Arbuscular mycorrhizal (AM) fungi are obligate symbionts that depend on living host plants to complete their life cycle1,2. This feature, which leads to their unculturability in the absence of plants, strongly hinders basic research and agricultural application of AM fungi. However, at least one AM fungus can grow and develop fertile spores independently of a host plant in co-culture with the bacterium Paenibacillus validus3. The bacteria-derived substances are thought to act as stimulants or nutrients for fungal sporulation, but these molecules have not been identified. Here, we show that (S)-12-methyltetradecanoic acid4,5, a methyl branched-chain fatty acid isolated from bacterial cultures, stimulates the branching of hyphae germinated from mother spores and the formation of secondary spores in axenic culture of the AM fungus Rhizophagus irregularis. Extensive testing of fatty acids revealed that palmitoleic acid induces more secondary spores than the bacterial fatty acid in R. irregularis. These induced spores have the ability to infect host plant roots and to generate daughter spores. Our work shows that, in addition to a major source of organic carbon6–9, fatty acids act as stimulants to induce infection-competent secondary spores in the asymbiotic stage and could provide the key to developing the axenic production of AM inoculum.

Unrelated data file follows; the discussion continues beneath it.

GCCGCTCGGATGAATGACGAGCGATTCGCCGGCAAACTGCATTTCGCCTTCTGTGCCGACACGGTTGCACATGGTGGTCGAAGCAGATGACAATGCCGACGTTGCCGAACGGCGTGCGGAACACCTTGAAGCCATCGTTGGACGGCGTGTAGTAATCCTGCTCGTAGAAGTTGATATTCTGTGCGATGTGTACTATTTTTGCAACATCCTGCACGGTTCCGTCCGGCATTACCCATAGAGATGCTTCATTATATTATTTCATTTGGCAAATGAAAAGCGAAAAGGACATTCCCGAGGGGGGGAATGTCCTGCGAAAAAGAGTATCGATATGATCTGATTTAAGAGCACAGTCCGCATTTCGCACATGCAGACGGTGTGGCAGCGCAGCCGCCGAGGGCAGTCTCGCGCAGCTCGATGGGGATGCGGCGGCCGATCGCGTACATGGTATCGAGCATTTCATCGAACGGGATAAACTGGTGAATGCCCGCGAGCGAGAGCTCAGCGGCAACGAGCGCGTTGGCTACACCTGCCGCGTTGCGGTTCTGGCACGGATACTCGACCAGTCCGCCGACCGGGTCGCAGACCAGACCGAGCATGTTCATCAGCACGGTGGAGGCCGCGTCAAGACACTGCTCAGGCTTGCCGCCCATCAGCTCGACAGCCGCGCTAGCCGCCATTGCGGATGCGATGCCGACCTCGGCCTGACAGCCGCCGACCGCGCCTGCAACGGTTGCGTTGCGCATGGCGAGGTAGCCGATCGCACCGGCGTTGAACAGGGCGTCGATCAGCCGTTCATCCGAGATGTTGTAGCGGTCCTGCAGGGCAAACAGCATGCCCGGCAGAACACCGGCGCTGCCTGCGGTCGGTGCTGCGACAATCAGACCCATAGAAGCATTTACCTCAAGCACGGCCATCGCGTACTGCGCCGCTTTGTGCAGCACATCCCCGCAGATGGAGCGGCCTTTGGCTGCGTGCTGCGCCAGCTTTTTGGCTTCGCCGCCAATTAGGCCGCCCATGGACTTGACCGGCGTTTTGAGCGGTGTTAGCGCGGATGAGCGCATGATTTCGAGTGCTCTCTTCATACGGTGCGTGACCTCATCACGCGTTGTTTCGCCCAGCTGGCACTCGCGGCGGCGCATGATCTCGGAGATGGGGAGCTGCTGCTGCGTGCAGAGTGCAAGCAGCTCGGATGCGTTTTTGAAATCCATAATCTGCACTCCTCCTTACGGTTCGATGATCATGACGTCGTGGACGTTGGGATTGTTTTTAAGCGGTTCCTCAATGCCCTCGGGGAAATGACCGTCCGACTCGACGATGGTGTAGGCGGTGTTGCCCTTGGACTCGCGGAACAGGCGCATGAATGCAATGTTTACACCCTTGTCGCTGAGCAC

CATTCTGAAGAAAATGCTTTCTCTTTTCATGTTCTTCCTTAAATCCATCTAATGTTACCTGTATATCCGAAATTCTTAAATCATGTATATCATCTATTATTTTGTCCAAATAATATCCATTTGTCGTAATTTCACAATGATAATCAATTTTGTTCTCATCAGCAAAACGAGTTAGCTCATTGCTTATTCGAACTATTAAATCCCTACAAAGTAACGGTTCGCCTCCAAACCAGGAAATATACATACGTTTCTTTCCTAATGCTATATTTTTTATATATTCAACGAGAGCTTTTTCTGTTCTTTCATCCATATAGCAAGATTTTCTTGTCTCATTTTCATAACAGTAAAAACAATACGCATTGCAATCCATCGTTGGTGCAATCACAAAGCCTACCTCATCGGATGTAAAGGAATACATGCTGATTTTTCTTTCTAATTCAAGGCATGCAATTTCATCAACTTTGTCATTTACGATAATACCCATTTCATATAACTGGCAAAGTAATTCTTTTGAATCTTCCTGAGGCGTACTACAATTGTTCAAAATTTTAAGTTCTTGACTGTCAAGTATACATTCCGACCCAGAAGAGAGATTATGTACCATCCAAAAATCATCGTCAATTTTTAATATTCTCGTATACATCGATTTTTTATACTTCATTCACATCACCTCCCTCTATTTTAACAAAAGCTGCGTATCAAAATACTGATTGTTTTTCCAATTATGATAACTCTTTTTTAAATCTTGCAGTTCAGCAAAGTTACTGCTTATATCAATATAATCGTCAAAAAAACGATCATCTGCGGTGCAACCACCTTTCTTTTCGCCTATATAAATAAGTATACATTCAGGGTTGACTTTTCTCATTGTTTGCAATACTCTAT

ASJC Scopus subject areas
- Applied Microbiology and Biotechnology
- Microbiology (medical)
- Cell Biology